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In a noninvestigative situation, the main reason for interviewing people is to get information that is generally not known to the reporter and the public.

Once the cameras and audio recorders are rolling, reporters shouldn't spend time asking people how long they have been employed, where they were educated, whether they are married, or whether they have any children. If that sort of information is important, it should be learned informally before the actual interview begins. You might want to include such information in the introductory sentence of your story, but you would rarely waste valuable air time with video- or audiotaped responses on these subjects. The recorded questions and answers should be restricted to those that gather information about what the newsmaker knows or thinks about an idea or issue or, perhaps, to those that capture emotions.

One simple trick for reporters is to ask the interviewee to say and then spell their name just as the camera begins to record. This allows the videographer to double-check the audio level, plus it captures the spelling of the name that can be transcribed for the graphics operator during the newscast. Also, if the name is difficult to pronounce, having the subject say it on camera is the best way to learn the correct pronunciation.

Many people interviewed by reporters are shy by nature or intimidated by microphones and cameras. Some others just seem to measure their words carefully. In order to prevent one- and two-word responses, reporters must phrase their questions so they are impossible to answer with a "yes" or "no" or by just a shake of the head.

If you ask a person, "Do you like farming?" you are bound to get a "yes" or "no" answer, but if you ask "What do you like about farming?" you should get a sound byte. If you ask a witness to an auto accident "Did you see what happened?" you might, again, end up with a one-word response. If you ask "What did you see?" you'll most likely get a longer response. Children are particularly likely to give "yes" or "no" answers so ask them open-ended questions and be patient.

Do not lead the interviewee toward giving a particular response—some of the best reporters are sometimes guilty of this bad habit. During the Gulf War, a nationally known TV reporter asked a Bush administration official if he was "upset" after viewing pictures of an air raid that showed heavy destruction to a civilian target. The reporter herself clearly was upset by the pictures, and phrasing the question in that manner was a disservice for two reasons: (1) it probably influenced many viewers' feelings about the video and (2) it put the administration official in an uncomfortable situation. If the official had said he was not upset, he would have appeared callous; if he had said he was upset, he might have sounded critical of the military which may or may not have been fair or accurate. The reporter allowed her personal feelings about the air raid to influence the question. It was a leading question. She should have asked the administration official, "What did you think about those pictures?"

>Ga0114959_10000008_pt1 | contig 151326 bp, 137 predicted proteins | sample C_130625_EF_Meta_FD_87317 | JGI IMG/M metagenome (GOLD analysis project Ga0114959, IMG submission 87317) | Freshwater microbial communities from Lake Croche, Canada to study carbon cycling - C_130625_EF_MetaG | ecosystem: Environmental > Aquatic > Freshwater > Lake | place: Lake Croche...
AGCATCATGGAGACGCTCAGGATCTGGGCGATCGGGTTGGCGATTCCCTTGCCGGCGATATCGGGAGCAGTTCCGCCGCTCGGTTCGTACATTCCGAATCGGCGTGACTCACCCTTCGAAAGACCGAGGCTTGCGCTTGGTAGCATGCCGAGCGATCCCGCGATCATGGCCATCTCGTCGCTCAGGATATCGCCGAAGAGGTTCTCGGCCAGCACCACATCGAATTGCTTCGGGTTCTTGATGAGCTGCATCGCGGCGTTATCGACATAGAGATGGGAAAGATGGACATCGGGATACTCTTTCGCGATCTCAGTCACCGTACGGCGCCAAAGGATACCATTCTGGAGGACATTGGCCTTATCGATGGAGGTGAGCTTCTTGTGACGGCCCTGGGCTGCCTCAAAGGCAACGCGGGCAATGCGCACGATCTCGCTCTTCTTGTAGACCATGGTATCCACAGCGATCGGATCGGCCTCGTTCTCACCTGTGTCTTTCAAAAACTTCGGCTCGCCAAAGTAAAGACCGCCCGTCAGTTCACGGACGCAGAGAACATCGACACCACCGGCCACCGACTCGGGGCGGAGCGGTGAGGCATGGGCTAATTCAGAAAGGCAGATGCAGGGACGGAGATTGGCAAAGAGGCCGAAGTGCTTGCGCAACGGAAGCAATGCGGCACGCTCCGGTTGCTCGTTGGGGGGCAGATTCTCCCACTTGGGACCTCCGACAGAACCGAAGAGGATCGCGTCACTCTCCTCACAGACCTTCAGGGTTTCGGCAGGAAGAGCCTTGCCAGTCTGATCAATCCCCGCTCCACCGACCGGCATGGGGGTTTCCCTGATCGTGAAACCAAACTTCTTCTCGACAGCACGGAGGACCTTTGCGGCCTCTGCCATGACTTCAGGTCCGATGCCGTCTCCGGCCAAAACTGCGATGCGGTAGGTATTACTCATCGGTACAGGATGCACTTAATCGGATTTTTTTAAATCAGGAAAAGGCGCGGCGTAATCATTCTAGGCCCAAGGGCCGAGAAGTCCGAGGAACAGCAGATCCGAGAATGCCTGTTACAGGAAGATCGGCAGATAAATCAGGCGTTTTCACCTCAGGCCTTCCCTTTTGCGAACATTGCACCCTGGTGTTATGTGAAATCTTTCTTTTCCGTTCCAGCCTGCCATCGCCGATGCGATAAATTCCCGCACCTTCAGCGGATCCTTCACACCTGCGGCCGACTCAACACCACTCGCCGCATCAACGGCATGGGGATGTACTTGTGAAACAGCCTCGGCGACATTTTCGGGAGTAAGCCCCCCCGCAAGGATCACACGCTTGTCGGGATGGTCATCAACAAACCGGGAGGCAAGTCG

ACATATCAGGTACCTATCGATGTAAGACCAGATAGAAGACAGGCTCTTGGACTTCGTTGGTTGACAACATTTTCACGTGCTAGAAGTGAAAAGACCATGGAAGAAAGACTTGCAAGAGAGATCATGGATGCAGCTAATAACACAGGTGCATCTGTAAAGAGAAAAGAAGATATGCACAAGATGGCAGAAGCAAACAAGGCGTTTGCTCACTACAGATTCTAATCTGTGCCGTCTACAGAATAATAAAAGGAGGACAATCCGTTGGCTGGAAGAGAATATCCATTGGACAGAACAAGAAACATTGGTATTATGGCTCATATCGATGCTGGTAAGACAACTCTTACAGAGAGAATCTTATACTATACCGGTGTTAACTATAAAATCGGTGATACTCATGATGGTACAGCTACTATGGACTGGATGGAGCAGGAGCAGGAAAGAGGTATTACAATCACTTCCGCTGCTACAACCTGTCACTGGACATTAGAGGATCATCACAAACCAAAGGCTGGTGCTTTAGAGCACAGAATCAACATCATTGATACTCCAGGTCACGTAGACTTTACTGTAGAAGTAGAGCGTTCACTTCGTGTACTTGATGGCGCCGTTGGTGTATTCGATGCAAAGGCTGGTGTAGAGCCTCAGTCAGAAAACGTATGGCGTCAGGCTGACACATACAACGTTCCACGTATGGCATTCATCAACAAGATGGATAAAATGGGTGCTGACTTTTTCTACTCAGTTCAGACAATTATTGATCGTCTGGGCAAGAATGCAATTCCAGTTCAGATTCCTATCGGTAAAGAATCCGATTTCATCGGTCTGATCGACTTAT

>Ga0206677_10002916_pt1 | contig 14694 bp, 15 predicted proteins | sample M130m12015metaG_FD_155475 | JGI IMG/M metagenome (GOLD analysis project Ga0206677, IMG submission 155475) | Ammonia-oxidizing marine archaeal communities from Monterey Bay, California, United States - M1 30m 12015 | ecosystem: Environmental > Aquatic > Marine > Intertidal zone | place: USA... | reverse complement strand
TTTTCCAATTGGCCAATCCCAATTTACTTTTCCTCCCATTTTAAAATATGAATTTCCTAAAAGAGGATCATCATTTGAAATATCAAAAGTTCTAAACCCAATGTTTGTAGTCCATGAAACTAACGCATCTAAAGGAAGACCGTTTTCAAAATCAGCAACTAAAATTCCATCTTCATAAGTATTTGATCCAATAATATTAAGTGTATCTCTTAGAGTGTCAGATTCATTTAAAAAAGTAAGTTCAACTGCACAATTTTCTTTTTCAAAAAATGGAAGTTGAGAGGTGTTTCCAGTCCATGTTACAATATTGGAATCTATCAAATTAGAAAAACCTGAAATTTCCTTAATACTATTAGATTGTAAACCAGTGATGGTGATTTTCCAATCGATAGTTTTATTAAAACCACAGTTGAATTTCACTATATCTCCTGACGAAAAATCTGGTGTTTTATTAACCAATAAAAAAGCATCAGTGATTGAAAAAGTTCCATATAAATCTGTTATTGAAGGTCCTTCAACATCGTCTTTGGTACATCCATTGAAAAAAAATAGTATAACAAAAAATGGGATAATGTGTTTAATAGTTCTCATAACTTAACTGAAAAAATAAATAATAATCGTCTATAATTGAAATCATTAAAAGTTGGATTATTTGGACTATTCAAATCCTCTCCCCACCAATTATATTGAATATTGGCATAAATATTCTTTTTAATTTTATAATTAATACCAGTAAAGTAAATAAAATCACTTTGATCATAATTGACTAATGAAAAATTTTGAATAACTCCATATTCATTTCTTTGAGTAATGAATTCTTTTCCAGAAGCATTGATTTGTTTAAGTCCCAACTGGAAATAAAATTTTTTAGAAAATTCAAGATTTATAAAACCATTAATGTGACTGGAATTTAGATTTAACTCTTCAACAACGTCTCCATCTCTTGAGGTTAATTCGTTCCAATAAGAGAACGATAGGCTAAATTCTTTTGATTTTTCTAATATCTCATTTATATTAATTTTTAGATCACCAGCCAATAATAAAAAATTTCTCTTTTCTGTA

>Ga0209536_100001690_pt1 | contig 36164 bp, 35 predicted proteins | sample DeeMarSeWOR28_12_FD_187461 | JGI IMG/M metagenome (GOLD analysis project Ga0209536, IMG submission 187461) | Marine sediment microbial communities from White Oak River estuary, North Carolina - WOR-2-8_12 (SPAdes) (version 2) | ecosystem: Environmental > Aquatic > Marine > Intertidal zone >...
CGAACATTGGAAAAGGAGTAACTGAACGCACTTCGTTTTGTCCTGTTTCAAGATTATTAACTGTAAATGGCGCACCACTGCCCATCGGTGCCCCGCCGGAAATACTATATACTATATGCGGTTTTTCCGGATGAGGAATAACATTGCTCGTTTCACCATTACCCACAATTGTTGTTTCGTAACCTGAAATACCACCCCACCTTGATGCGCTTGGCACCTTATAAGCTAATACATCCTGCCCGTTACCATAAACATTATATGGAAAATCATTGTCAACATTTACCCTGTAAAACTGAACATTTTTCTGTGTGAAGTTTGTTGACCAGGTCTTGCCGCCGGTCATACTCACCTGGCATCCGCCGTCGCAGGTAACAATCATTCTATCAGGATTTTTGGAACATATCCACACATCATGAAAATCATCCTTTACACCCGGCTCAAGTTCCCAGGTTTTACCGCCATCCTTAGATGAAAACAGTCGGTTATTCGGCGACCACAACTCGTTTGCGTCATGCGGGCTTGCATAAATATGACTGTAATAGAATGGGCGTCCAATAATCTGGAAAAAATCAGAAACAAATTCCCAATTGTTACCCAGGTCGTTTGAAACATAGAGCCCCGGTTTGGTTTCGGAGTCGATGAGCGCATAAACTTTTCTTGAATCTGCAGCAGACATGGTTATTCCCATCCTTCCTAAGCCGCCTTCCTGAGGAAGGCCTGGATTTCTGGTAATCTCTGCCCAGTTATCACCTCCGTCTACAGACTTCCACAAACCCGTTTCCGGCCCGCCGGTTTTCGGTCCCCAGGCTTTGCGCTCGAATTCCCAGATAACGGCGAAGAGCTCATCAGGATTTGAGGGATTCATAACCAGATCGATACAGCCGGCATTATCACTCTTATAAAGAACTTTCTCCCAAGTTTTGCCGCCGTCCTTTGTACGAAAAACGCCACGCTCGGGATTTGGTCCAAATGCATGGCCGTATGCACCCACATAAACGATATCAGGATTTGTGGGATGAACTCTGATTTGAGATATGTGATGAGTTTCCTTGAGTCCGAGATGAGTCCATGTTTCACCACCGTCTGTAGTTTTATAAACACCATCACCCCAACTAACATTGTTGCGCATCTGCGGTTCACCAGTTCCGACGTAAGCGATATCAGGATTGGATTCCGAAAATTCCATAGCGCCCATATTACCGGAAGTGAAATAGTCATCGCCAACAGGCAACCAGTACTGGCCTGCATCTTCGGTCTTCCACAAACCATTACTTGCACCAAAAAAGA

Reporters should arrive at an interview with a list of questions that they intend to ask the newsmaker. They also must develop a keen habit of listening carefully to the answers and asking follow-up questions. Many inexperienced reporters are so intent on asking their prepared questions that they fail to listen to the answers. They often do not realize that their previous question was not answered fully, or at all. Sometimes, to the embarrassment of all, the reporter asks a question that already has been answered. The astute newsmaker—often anticipating the reporter's next question—sometimes adds additional information to an earlier response. The rude awakening comes when the reporter asks another question on the list and the newsmaker says, "I just answered that."

Another effective technique is to establish direct eye contact with the person being interviewed. It's easier for reporters to concentrate on what people are saying if they look them right in the eye. This habit also establishes good rapport. Maintaining eye contact with newsmakers lets them know that the reporter is listening and interested. If the reporter's eyes drift toward the list of questions or to the cameraperson, the newsmaker might take that as a signal that he or she has said enough and wait for another question even though he or she might not have finished answering the previous question.

One of the more difficult traits to overcome as a novice reporter is the reluctance to ask tough questions. It often goes against instinct to directly ask someone a question that might prompt discomfort or hostility. However, the reporter's job sometimes requires asking questions that the subject may perceive as irritating or even confrontational. These instances may happen when asking an engineer about flooding in a new subdivision, questioning a football coach about a poorly called game, or interviewing a jaywalker about crossing the street without looking both ways. Seasoned interviewees, like veteran politicians, may not be riled easily. Others may pass you off to their attorney or, in the case of celebrities, to their manager.

Although there are no good ways to ask tough questions, some techniques work better than others. First, unless the interview is going to be brief, avoid asking a tough question at the start; this only creates a confrontational atmosphere for all subsequent questions. Second, if the question may be attributed to a third party, you can phrase the question neutrally. For example,